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Sort of like the Windows+R command in the windows world? That actually just lets you run a command but you get the idea.

marked as duplicate by Nimesh Neema, nohillside terminal Dec 10 '18 at 12:21

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19 Answers 19


Assuming your running Snow Leopard +space will open Spotlight which can be used to run terminal.

Spotlight can be bound to another key combination but the default is similar to Windows+R.

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    I'm going with this as the answer because you don't need to install anything... quicksilver is cool for a lot of things though! Thanks! – longda Aug 18 '10 at 1:27
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    I really wish that the default keystroke for zooming in Photoshop AND the default keystroke for changing the language input AND the default keystroke for invoking Spotlight weren't all the same. :( – Scottie Aug 18 '10 at 8:09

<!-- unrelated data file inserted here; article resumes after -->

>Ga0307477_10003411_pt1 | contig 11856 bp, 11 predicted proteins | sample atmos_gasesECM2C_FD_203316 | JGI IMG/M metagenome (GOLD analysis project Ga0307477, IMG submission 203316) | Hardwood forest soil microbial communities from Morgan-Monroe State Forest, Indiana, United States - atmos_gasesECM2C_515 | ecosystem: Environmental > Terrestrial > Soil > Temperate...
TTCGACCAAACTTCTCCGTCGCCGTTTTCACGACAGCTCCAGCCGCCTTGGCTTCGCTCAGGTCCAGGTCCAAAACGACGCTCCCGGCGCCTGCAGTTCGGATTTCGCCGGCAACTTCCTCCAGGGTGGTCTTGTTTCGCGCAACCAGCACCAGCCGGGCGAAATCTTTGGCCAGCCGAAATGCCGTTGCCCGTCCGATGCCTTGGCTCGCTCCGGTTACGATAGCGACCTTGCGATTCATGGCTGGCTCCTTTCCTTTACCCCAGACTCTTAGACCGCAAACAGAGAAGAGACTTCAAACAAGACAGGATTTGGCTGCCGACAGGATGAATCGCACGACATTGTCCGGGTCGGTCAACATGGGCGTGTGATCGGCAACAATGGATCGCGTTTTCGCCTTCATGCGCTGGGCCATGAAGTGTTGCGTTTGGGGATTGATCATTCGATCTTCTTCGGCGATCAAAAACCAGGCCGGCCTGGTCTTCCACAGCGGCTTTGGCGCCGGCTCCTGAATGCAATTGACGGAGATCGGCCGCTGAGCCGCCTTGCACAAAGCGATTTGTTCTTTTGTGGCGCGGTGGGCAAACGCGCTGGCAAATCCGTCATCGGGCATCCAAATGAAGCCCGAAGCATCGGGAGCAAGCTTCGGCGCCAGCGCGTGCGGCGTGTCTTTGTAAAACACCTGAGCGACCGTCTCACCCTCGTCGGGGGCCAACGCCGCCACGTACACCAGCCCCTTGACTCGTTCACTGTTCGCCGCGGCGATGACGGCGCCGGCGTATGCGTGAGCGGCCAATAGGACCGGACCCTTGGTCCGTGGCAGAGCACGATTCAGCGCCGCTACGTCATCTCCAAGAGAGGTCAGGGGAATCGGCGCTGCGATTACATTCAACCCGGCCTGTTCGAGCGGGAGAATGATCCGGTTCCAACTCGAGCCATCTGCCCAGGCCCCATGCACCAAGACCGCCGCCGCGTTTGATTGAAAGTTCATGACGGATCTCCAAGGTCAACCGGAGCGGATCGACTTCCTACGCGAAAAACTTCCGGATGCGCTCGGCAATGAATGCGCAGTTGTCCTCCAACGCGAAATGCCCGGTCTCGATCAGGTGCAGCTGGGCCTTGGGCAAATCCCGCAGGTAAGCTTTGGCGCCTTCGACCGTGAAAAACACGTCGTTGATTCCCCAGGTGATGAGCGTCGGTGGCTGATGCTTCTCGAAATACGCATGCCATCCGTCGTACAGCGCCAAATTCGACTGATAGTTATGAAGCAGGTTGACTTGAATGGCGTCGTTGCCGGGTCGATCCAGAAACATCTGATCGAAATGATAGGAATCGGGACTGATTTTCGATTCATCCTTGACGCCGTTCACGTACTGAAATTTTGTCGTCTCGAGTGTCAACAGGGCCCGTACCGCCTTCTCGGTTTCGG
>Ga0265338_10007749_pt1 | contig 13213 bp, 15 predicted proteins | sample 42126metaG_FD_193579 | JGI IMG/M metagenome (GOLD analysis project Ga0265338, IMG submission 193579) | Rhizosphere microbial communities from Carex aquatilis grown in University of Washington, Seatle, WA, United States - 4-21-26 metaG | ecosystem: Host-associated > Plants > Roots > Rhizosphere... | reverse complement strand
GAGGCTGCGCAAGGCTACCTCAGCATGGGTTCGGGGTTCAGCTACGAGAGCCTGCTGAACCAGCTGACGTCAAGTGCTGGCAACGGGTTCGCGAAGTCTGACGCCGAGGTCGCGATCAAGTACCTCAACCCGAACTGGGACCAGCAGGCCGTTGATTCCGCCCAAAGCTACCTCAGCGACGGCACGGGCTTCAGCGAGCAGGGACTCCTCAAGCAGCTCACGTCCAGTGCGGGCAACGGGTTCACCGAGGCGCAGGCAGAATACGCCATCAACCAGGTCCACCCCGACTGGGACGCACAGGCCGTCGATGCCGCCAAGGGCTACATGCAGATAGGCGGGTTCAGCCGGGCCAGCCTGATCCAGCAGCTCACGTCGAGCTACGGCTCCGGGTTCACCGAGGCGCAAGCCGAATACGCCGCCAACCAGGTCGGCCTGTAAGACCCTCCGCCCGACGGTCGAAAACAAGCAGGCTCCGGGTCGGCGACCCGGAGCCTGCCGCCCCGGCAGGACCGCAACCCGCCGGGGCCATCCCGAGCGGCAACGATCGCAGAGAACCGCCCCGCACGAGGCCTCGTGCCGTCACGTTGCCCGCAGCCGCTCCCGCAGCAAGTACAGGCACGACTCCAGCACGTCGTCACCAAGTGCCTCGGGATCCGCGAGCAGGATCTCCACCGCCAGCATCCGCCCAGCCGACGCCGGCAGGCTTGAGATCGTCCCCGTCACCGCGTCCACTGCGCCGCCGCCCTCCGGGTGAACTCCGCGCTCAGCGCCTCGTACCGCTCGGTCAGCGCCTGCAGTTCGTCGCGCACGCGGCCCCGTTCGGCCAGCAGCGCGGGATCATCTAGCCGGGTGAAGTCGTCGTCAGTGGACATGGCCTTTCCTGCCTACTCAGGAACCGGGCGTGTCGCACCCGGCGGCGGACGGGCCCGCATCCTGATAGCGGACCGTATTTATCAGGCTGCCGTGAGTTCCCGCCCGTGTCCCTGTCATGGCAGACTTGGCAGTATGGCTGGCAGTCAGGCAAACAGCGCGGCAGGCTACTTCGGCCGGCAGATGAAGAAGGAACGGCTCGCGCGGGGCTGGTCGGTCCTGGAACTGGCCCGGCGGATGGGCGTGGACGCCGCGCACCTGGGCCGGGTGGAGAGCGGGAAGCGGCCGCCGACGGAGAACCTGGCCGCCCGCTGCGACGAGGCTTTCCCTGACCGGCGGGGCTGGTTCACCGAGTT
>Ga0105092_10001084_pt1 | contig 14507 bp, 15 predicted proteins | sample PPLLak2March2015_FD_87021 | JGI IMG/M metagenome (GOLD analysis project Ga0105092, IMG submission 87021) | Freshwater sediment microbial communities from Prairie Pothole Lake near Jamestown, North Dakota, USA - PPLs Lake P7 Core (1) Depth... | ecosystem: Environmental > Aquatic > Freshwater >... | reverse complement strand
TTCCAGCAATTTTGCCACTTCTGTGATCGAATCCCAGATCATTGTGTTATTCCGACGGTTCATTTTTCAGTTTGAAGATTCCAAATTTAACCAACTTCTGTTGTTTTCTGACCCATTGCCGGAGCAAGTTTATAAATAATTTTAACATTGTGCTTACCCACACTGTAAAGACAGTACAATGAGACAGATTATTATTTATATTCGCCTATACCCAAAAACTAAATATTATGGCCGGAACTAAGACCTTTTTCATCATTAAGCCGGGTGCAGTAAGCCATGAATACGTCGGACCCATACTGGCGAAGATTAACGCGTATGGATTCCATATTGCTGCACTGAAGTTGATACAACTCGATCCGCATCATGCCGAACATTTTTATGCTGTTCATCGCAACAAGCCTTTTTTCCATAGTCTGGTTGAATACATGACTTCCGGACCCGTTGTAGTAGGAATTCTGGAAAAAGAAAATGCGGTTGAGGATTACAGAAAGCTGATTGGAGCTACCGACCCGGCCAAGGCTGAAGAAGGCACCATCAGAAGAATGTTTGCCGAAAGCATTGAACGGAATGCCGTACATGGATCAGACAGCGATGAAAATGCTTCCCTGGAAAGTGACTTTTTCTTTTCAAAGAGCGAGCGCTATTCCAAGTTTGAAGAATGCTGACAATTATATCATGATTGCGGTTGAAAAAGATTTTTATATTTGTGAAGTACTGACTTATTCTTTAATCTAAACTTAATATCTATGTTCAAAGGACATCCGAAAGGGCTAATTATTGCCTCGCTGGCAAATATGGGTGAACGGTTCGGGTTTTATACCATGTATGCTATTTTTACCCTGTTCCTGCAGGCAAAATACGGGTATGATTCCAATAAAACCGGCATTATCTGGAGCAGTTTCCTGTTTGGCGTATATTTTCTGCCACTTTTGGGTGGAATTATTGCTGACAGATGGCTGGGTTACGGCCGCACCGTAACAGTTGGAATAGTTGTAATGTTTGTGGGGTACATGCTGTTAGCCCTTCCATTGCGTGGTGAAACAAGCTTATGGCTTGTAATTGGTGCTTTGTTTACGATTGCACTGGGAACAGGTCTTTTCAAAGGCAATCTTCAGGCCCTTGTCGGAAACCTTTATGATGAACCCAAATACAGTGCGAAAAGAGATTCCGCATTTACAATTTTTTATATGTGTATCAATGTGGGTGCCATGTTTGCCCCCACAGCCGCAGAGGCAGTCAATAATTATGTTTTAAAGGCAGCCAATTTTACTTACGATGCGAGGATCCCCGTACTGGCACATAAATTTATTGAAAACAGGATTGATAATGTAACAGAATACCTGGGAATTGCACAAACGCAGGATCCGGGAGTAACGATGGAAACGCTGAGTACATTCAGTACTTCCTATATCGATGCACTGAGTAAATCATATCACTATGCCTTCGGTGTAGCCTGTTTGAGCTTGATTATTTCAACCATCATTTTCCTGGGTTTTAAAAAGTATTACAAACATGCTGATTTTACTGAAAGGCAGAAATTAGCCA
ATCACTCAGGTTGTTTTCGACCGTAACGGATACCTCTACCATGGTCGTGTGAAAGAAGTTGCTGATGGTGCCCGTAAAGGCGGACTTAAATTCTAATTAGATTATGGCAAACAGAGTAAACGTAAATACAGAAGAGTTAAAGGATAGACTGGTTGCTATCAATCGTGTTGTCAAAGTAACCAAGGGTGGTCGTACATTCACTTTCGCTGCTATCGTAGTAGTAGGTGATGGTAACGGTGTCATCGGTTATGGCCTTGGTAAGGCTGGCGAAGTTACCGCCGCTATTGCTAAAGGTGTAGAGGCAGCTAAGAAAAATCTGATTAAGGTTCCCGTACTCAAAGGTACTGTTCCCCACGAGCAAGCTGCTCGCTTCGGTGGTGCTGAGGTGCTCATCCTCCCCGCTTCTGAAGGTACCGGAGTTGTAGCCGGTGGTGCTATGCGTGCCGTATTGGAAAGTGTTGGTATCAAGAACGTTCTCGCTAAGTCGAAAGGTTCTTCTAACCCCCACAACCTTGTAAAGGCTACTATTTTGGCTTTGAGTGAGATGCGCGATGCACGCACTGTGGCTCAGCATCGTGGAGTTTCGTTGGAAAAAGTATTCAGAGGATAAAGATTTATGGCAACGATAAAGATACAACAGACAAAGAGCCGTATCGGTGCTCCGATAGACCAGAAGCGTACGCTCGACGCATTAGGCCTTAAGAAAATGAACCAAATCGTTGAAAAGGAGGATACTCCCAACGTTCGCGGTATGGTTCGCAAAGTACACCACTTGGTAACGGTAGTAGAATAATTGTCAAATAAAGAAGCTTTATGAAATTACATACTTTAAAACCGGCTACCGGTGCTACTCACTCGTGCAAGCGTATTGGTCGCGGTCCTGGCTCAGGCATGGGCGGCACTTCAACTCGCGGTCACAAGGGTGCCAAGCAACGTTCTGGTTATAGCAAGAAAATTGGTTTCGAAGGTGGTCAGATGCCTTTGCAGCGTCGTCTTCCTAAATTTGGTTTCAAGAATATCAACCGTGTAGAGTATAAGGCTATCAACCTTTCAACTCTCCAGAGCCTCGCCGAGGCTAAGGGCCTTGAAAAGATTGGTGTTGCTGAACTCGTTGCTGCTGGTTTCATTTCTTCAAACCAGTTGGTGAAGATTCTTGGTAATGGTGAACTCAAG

As of Snow Leopard, this actually is built into the OS.

Launch Automator and create a service that receives no input from any application. From the Actions Library, add the 'Launch Application' action to the workflow. Select the 'Terminal' application in the drop-down list of Applications. Save your new service and then assign a keyboard shortcut to it in:
System Preferences -> Keyboard -> Keyboard Shortcuts -> Services

  • Comments are not for extended discussion; this conversation has been moved to chat. – bmike Nov 12 '15 at 17:05
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    "Terminal" wasn't in the list of applications for me, I had to find it by selecting "other" and searching. – wachr Dec 10 '15 at 0:29
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    @wachr same here, but you can find it easily in 'utilities' folder and it works perfect. – Pan Long Feb 26 '16 at 10:39
  • @wachr Thanks that was useful, I had to find it by selecting 'other...' and then in the 'Utilities' folder. – Yogesh Umesh Vaity Aug 20 '16 at 10:49
  • Perfect! This took seconds to set up and makes things much more efficient. I used command+option+T for mine. It's easy to remember and was unassigned. – jamesnotjim Oct 3 '18 at 21:01

If you have the Alfred Powerpack, you can add a hotkey in Alfred 1:

Or create a workflow in Alfred 2:

Hotkeys have a short delay by default in Alfred 2, but changing the trigger behavior reduces it: